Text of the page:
Calf Canyon

Round Trip Distance: 5.5 miles
Difficulty: Moderate
Elevation: 5215 - 5484 feet
Cellphone: 0-2 bars
Time: 3 hrs. 30 mins.
Trailhead: Buckhorn Draw MM 21.5/7.6
Fee: none
Attractions: Scenic canyon, rock art

Calf Canyon is located in the Buckhorn Draw area of the San Rafael Swell between Green River and Price, Utah. A four wheel drive road that travels up the belly of the canyon for two and a half miles or so provides easy access to hikers and such. Near the junction of Calf Canyon and Cow Canyon there are two south facing alcoves that contain a few petroglyphs and pictographs as well as numerous sharpening grooves and grinding surfaces (metates).

To get there from Interstate 70 take Exit 131 and head north on the Buckhorn Draw Road. At Exit 131 the Temple Mountain Road is on the south side of the Interstate and the Buckhorn Draw Road is on the north. The Buckhorn Draw Road starts out heading back east paralleling the Interstate for the first 3.5 miles or so before it turns away and starts heading north.

The trailhead at the mouth of Calf Canyon is 21.5 miles from Interstate 70 or 7.6 miles from the Green River Cutoff Road if coming from the direction of Price. There isn't a sign that says 'Calf Canyon' but it is the only canyon between the San Rafael River and the Buckhorn Draw Pictograph Panel with a road heading up it. While there isn't a restroom here at the trailhead there are a couple at the San Rafael River Campground and one at the Buckhorn Draw Panel. There are numerous primitive campsites all along the Buckhorn Draw Road and for those that don't have their own groover it is strongly suggested that you drive to one of the restrooms to do your business.

A short distance from the trailhead is a gate. Be sure to leave the gate as you find it which is usually closed.

Keep to the left at the first split in the canyon where Pine Canyon branches off on the right.

The next mile or so of Calf Canyon travels through an area where natural springs provide enough water to support a good number of cottonwood trees. The springs are probably also what attracted people to the canyon over the past centuries or even millenia.

For the last 3/4 of a mile or so the trail climbs up onto a sandy bench and cuts across a meadow. It is here that the next fork where Cow Canon branches off on the right begins coming into view.

A little further along the twin alcoves can be seen on the left. If the alcoves are your ultimate destination then begin looking for a single track trail that heads in that direction. If you are driving a jeep or ATV then keep going until you get to the fork in the canyon and you will find places to park. The jeep road comes to an end at a turnaround at the mouth of Cow Canyon.

Up to this point the hike is about as easy as they come. It only gets harder if you climb up to the alcoves. Due to all the loose rocks below the alcove on the left it is the hardest one to climb up to and it only has a few sharpening grooves and grinding surfaces. It does have a very nice view of the valley but no rock art. If you want to climb up to it be warned that the rocks and dirt are so loose that there is literally no solid footing or hand holds. We were careful not to dislodge any of the boulders that surely would have crushed us to death. The alcove on the right is relatively easy to access in comparison by just scrambling up its talus slope.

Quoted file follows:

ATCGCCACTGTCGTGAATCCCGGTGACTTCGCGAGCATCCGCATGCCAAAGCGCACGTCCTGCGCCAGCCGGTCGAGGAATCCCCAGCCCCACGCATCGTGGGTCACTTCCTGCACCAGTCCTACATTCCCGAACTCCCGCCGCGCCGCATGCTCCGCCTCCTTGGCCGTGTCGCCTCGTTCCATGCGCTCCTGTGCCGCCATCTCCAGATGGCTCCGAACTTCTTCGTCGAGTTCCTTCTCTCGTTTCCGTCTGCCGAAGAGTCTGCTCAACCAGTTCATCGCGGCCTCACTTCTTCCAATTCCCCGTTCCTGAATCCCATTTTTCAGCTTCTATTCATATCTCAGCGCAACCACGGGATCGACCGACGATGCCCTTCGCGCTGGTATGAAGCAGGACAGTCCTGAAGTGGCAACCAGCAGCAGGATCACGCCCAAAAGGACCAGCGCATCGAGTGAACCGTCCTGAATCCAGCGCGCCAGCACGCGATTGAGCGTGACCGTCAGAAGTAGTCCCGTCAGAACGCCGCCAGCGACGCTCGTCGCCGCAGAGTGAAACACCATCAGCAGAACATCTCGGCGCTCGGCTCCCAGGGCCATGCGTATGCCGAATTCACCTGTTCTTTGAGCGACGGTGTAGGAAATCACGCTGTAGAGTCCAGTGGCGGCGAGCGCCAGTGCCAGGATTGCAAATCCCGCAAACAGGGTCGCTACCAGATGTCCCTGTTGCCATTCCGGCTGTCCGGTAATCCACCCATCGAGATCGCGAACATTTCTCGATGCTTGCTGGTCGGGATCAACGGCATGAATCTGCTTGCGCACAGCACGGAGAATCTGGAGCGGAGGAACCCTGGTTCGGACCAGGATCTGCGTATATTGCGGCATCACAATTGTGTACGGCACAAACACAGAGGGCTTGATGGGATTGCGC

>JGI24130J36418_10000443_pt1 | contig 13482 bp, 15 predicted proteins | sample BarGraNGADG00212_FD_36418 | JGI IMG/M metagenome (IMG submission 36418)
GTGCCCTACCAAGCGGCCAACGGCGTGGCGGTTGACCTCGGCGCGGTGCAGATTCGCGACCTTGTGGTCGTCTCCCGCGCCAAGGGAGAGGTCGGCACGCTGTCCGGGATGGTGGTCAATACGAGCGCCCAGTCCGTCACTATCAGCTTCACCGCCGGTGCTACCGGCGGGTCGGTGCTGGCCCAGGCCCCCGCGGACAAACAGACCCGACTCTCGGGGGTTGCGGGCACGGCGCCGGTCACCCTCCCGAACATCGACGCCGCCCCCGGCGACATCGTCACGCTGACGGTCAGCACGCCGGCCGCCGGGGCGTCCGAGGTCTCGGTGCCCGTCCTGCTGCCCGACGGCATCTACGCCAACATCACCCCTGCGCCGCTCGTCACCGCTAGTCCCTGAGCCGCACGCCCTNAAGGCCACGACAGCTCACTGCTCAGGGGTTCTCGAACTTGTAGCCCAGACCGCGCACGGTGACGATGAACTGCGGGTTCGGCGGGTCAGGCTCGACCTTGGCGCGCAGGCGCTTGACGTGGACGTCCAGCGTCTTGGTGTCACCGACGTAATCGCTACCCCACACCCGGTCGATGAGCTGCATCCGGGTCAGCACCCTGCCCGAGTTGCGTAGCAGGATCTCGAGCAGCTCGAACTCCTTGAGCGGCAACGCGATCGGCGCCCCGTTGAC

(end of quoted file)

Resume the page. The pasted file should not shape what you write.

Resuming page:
This alcove has numerous metates and other grinding surfaces upon some of the boulders as well as some sharpening grooves where tools and weapons would have been honed.

Petroglyphs like these concentric circles can be found upon a few of the boulders.

This photo is of some Barrier Canyon Style pictographs what are mostly faded away. Notice on the right the arcing line of winged orbs that are common on many BCS panels.

There are two large geometric patterns pecked into the back wall of the alcove. One of them looks like it has been chalked and the other looks more like it was traced with charcoal. We aren't expert enough to say but would guess that the tracings were not part of the original rock art.

Another large but faded pictograph looks like a line of dark clouds from which rain is falling and perhaps a bolt of lightening.

We watched a couple of jeeps work their way in and out of Calf Canyon. While there are a few places where the road gets rocky the only thing that seemed to give the jeeps much trouble was the loose sand climbing out of a couple of the washes which they had to back up and get a run at. Mountain bikes would probably have to hike those spots but other than that they shouldn't have it too bad. For those that like hiking in redrock canyons where the walls soar a thousand feet above your head and that are also interested in wondering at the hushed echos of the areas ancient inhabitants then Calf Canyon should provide an excellent opportunity for explorations. If you would like to see it for yourself then all you have to do is 'Take a hike'.